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Cystic Kidneys

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Cystic kidneys, also known as polycystic kidney disease or PKD, are an inherited kidney disorder that’s passed down in families. Polycystic kidney disease causes fluid-filled cysts to form in the kidneys, which may impair kidney function and eventually lead to renal (kidney) failure .

PKD doesn’t usually have any symptoms until the cysts are half an inch in diameter or larger, so it often goes undiagnosed for years. Symptoms of cystic kidneys may include:

University of Miami Health System pediatric nephrologists have the expertise to diagnose PKD at the earliest stages and provide the latest treatments. Your child receives care from a highly skilled team that’s focused on their health and comfort. 

Why Choose UHealth? 

Recognized for excellence in treating kidney conditions. We’ve been recognized for our expertise in dealing with acute renal replacement therapies in young children and infants, as well as the management of severe urinary tract obstruction in developing fetuses and in newborns. We work closely with our highly skilled pediatric urology team to deliver comprehensive, multidisciplinary care for your child.

In 2016, the state of Florida renewed our designation as a Comprehensive Chronic Kidney Failure Center (CCKFC). We are one of only three such centers in the state. Our program has consistently ranked among the nation’s top pediatric nephrology programs for the past nine years by U.S. News & World Report. We’re proud to have received the best rank in the state of Florida.

Pediatric Dialysis Unit provides kid-friendly care. Our Pediatric Dialysis Unit is one of the largest in the nation solely dedicated to children. We have eight hemodialysis stations, and our highly skilled nursing staff provides more than 3,000 treatments a year. Our pediatric nephrologists monitor each child to ensure they’re responding well to dialysis treatment, and we hold monthly multidisciplinary patient reviews in accordance with national guidelines. We also help connect children and families with essential psychosocial support during their treatment.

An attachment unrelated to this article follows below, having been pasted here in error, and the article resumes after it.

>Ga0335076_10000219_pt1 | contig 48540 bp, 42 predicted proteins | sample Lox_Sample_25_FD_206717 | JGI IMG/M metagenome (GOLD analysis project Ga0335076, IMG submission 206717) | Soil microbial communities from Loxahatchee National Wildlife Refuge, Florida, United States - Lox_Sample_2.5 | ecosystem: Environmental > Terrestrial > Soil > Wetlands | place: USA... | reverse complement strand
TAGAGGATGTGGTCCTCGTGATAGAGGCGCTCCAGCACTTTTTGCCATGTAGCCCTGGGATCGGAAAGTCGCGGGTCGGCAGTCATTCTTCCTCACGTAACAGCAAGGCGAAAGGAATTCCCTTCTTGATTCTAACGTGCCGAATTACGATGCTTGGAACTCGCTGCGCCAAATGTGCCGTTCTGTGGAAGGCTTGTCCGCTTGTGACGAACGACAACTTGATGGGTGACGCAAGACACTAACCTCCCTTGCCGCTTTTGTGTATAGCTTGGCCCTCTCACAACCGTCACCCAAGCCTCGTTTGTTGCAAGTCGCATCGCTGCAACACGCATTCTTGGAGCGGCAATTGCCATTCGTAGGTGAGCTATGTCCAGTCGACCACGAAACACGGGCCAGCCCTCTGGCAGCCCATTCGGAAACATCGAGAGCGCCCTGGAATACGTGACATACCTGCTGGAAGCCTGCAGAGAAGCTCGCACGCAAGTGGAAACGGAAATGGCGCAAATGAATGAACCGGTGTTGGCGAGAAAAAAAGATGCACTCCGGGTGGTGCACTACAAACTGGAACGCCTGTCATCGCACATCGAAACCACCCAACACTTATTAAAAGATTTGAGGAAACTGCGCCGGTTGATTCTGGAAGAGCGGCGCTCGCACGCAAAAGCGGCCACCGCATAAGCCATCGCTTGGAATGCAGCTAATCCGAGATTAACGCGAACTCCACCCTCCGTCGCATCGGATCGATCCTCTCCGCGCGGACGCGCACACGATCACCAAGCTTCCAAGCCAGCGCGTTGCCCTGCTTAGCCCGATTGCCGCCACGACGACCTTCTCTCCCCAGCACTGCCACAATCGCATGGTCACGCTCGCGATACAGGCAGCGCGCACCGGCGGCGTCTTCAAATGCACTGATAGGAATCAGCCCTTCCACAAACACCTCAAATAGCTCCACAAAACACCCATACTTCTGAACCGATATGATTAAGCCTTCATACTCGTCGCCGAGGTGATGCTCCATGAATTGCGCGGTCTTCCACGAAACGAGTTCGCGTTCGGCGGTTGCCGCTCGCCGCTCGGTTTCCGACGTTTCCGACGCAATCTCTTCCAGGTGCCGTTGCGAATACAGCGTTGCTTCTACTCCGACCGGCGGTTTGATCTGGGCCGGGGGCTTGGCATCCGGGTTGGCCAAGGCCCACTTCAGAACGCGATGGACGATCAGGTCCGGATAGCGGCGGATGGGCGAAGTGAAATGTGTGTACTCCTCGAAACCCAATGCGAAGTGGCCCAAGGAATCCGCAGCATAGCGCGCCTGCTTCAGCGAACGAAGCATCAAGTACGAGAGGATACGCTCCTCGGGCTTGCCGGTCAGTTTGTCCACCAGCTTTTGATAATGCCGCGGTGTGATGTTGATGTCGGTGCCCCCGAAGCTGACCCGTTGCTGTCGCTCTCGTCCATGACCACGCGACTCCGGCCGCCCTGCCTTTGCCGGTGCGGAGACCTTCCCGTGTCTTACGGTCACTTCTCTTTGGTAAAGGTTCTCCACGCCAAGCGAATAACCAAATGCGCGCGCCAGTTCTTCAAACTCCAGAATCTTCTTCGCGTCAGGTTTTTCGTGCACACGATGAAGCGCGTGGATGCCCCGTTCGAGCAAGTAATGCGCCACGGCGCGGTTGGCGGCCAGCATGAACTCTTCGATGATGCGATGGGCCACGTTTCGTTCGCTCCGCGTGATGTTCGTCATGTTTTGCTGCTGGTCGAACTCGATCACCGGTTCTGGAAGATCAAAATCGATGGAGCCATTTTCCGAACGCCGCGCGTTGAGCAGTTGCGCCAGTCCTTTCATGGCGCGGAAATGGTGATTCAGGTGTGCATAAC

Pair Donor Exchange Program for kidney transplant. If your child needs a kidney transplant, we’re experts in transplant and follow-up care. Our Pair Donor Exchange Program can help shorten your child’s wait time for a kidney. This program increases the opportunity for children who are incompatible with a majority of donor kidneys to be transplanted. Because the child receives a kidney from a living donor, they will usually have a better outcome.

Annual Pediatric Nephrology Seminar held every March. Celebrating our 45th year in 2018, this unique international gathering of nephrology specialists is an important forum for exchanging the latest innovations and research findings in pediatric nephrology. Pediatric and adult nephrologists, pediatricians, internists, general practitioners, pediatric urologists, and transplant surgeons from throughout the United States and the world attend this annual event.

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Treatments

  • Medicines

    Your child may be prescribed pain or blood pressure medicines to help manage the symptoms of PKD. If your child has a UTI, the doctor will prescribe antibiotics to clear up the infection.

  • Diet Modifications

    When the kidneys aren't working well, sodium can accumulate in the blood and cause fluid retention. This causes swelling and raises your child's blood pressure, so your child needs to follow a low-sodium diet. Your child's care team will educate you about lowering dietary sodium and other recommended changes.

  • Surgery

    In some instances, children need surgery to drain the cysts and relieve symptoms of polycystic kidney disease.

  • Dialysis

    Advanced PKD that leads to kidney failure may require dialysis, or the work of a machine to take over normal kidney function.

  • Kidney Transplant

    Advanced PKD that causes kidney failure may require a kidney transplant.

Tests

  • Physical Exam

    Your child’s doctor performs a thorough physical exam to help diagnose cystic kidneys.

  • Imaging Tests

    Your child may have an imaging test to give their doctor a closer look at their kidneys, such as an ultrasound, computerized tomography (CT) scan, or magnetic resonance imaging (MRI).